I liked these stories because, as well as being well-written, they are very reminiscent of the kind of films Hanks is involved with. Some romance, some laughs, some heartbreak: no explosions. If you prefer something full of high-speed car chases, special effects and blood then this may not be for you: if you spent the whole of Apollo 13 on the edge of your seat (even though you know how it ends) then give it a try.


A Quick Pre-Pullman Catch-Up

I got a little bit behind on my reading and blogging recently – I decided to take a couple of weeks out to read the whole of the His Dark Materials before the publication of the new book today – so here’s a quick catch up on some of my recent reading. Not themed because, as you may have noticed, I’ll read just about anything that catches my eye…

Malala’s Magic Pencil – Malala Yousafzai

31932921Malala Yousafzai continues to be an inspirational young lady.  The determination which led to her being targeted by Taliban enforcers has sustained her through writing her life story, continued activism for the education of girls and her own education. I can’t be the only one who felt oddly proud to see that she has just taken her place at Oxford – she has become a sort of symbol for what girls and young women can achieve. Although her autobiography was issued in an edition for younger readers in 2014 she has not previously written directly to the very young. This book changes that – it is, through the simply told story of a girl who decides that, if she had a magic pencil, she would draw a world where life was fairer. Malala’s story is one that children understand – life really should be fair – but the reality of her experiences are the sort of thing that we would hope to shelter primary-aged children from. This book allows her to encourage youngsters towards the sort of activism they can appreciate – kindness and fairness to all and not keeping silent about inequalities. Nobody is too young, or too old, for that.

Everything You Do Is Wrong – Amanda Coe

9780349005058Set in a North Yorkshire coastal town where nothing ever seems to happen this is the story of Melody, a teenage girl who really wishes that something would happen to her. Her mother is absent – sometimes away, sometimes just too ill to get out of her bed – and her step-dad always seems to be working. Home-schooled (or rather mostly left to her own devices) she is working towards her GCSEs and what she really wants to happen is that her maths tutor will fall in love with her before her final exam. We also have Melody’s aunt Mel, trying to be in charge of everyone and everything, who finds a mysterious girl washed up on the local beach in the middle of a storm.

This book looks like it is the story of Storm, the name given to the mystery girl, who doesn’t speak or communicate in any way – she is certainly the focus of most of the town – but really it is about Melody.  She is adrift – her short experience of mainstream schooling mainly involved being bullied – and has very little contact with other young people (apart from her cousins).  Melody lives in a bit of a fantasy world – one where her tutor will fall in love with her and take her away from her boring, yet messy, life – but by the end of the book she is starting to grow a little. The story involving Storm ended a bit disappointingly (just a hint of the Bobby Ewings, if you know what I mean) but, once I reminded myself that, for me, this was just an also-ran of a plot that seemed to matter a lot less.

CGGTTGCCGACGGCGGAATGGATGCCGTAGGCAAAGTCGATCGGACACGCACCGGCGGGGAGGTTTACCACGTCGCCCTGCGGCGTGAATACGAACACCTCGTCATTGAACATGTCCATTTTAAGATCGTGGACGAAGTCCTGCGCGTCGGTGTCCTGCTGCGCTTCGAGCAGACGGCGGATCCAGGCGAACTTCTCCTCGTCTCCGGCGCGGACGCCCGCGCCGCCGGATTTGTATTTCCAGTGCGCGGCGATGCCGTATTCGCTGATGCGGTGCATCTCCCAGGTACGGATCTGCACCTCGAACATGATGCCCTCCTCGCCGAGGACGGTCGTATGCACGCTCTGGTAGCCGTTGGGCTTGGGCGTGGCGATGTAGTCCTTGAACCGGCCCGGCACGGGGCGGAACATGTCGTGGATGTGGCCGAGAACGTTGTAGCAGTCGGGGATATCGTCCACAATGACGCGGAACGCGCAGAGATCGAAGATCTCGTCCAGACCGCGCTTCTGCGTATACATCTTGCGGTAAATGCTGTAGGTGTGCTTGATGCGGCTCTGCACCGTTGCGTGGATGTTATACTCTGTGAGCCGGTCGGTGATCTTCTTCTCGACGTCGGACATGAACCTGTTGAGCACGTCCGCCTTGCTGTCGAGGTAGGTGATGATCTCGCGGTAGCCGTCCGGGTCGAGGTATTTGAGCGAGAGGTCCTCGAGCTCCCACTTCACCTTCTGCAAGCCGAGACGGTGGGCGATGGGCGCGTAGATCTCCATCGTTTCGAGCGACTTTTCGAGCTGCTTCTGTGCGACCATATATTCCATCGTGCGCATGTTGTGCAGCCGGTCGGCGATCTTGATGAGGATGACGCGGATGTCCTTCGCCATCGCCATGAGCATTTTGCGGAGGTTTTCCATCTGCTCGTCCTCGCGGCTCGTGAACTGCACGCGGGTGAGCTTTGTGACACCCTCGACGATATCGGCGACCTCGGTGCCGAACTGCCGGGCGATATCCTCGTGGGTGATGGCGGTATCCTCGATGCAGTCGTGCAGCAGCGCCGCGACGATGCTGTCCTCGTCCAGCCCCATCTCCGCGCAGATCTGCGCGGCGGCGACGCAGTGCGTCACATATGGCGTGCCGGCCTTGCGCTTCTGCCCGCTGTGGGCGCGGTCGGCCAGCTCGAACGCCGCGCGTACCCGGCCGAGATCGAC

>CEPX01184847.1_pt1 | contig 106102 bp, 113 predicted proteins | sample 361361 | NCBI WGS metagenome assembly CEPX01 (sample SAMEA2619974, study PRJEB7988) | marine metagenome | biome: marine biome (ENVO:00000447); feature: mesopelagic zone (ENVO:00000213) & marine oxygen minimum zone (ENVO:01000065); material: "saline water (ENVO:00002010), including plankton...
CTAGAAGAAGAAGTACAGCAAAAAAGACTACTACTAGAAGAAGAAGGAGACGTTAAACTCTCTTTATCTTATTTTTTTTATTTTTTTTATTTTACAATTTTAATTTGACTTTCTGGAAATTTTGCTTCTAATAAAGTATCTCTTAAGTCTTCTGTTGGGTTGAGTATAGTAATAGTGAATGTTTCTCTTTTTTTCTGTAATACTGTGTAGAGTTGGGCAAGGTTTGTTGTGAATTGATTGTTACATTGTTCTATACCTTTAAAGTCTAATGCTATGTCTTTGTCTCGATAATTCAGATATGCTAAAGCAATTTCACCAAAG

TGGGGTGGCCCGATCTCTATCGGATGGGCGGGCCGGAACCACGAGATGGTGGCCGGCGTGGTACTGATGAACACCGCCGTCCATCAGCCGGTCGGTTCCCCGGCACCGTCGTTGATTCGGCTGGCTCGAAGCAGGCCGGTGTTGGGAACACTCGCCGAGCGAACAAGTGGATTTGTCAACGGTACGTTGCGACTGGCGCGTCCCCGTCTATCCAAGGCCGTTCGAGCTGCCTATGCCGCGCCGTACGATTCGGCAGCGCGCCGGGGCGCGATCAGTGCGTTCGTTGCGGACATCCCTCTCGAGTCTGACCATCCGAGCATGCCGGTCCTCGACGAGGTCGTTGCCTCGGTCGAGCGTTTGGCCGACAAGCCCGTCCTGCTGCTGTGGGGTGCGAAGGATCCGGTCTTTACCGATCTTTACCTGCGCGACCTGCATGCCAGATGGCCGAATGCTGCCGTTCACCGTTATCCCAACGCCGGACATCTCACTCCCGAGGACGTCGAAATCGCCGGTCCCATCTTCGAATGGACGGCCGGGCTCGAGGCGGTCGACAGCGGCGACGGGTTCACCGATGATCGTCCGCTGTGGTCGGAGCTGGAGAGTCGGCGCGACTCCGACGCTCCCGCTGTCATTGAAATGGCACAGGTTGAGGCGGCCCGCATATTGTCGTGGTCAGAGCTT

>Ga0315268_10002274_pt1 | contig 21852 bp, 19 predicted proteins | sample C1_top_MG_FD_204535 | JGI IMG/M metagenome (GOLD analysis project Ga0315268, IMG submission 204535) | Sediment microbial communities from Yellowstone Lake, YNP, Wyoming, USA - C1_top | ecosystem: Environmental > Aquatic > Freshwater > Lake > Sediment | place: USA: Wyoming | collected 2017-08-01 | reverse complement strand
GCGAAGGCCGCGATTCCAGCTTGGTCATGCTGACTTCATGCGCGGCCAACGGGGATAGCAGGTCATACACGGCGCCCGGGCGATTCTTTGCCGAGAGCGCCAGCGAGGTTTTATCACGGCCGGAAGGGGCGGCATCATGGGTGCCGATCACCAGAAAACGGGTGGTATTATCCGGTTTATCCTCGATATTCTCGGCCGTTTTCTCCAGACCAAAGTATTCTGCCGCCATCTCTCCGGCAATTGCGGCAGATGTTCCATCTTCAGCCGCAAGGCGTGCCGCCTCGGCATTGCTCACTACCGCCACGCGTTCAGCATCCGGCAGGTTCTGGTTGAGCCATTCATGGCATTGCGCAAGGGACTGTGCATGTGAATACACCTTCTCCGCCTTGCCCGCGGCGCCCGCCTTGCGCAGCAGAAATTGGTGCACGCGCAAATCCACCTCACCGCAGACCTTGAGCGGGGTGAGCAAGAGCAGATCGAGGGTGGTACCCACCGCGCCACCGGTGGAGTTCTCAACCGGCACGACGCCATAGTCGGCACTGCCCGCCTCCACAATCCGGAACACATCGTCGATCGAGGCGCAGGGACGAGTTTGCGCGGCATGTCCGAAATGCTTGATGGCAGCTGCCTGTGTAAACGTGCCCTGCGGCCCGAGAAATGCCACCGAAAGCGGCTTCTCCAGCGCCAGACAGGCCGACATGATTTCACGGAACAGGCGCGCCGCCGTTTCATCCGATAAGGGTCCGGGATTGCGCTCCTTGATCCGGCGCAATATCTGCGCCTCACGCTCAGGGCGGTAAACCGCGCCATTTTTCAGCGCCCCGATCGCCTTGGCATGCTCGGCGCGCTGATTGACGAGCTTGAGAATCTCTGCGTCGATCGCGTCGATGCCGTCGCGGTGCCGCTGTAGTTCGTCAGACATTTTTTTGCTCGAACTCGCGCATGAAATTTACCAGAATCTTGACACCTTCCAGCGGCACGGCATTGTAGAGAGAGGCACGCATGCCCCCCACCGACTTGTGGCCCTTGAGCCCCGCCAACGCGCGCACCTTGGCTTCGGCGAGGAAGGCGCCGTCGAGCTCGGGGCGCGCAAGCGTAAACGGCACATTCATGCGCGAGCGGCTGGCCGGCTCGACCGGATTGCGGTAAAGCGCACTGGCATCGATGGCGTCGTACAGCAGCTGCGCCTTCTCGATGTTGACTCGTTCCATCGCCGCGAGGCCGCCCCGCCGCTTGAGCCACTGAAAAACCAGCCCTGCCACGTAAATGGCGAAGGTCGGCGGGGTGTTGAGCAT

Pocketful of Crows – Joanne Harris

9781473222182Finally on this round-up is the latest from Yorkshire author, Joanne Harris. (Interestingly, well, to me anyway, she is another in my list of authors who add an initial M to their name to differentiate between the two genres she writes in)  This is one of her many books based on myths and folklore and a perfect short read for the dark nights around Hallowe’en. The main character is one of the ‘travelling folk’ (who we would probably refer to as witches, faeries or the like), a girl who lives wild in the woods. She is nameless and free, experiencing life through the eyes and bodies of various animals, until she steals a love token and then falls for its intended target. This is a book about a rather female folklore – maidens, mothers and crones – and our nameless heroine is bought low by the young man she falls for (especially when he gives her a name – naming confers power over the named). But revenge at hand and the wheels of both the seasons and life turns full circle. This book feels like a new version of every classic folk tale – as old as Old Age but fresh as springtime.



The Crow Garden – Alison Littlewood

I do love a bit of period drama. On tv, or film, I enjoy almost anything with a good costume department (although I do prefer it if they get the costumes mostly right – I don’t know how old I was when I first saw the 1940 version of Pride & Prejudice but I just knew the costumes were far too Victorian for a proper Jane Austen adaptation…) and in book terms I’m happy with fiction set in almost any period ( yes, starting with the ice age novels of Jean Auel and working through most of history since – I’m particularly fond of a Regency romance). Some historical settings work well with particular genres (Regency romance, as I already mentioned, or Medieval murder mystery – they don’t have to be alliterative but that’s all that springs to mind…) but nothing seems to suit stories of spookiness and the macabre like the Victorian era. And nobody seems to do the spooky and macabre like Alison Littlewood…

crow gardenNewly qualified Nathaniel Kerner leaves his widowed mother behind in London to work in windswept Yorkshire. His father’s suicide seems to have made it hard for him to find work but the director of Crakethorne Asylum is willing to take a chance on him. All seems positive until he meets Vita, Mrs Victoria Harleston, a beautiful young woman whose husband wants her cured. Her insanity appears to Kerner to be that she doesn’t wish to perform her ‘wifely duties’ and he plans to cure her with new-fangled talking therapies. Against a backdrop of superstition and dubious mental health care (all, sadly, ones used up until scarily recently…) he falls in love with his patient and, it seems, under her spell. They find themselves back in London, living with Kerner’s mother, and caught up in the world of psychics,  mesmerists and other fraudsters. Or, in the case of Vita Harleston, could these mysterious powers be true?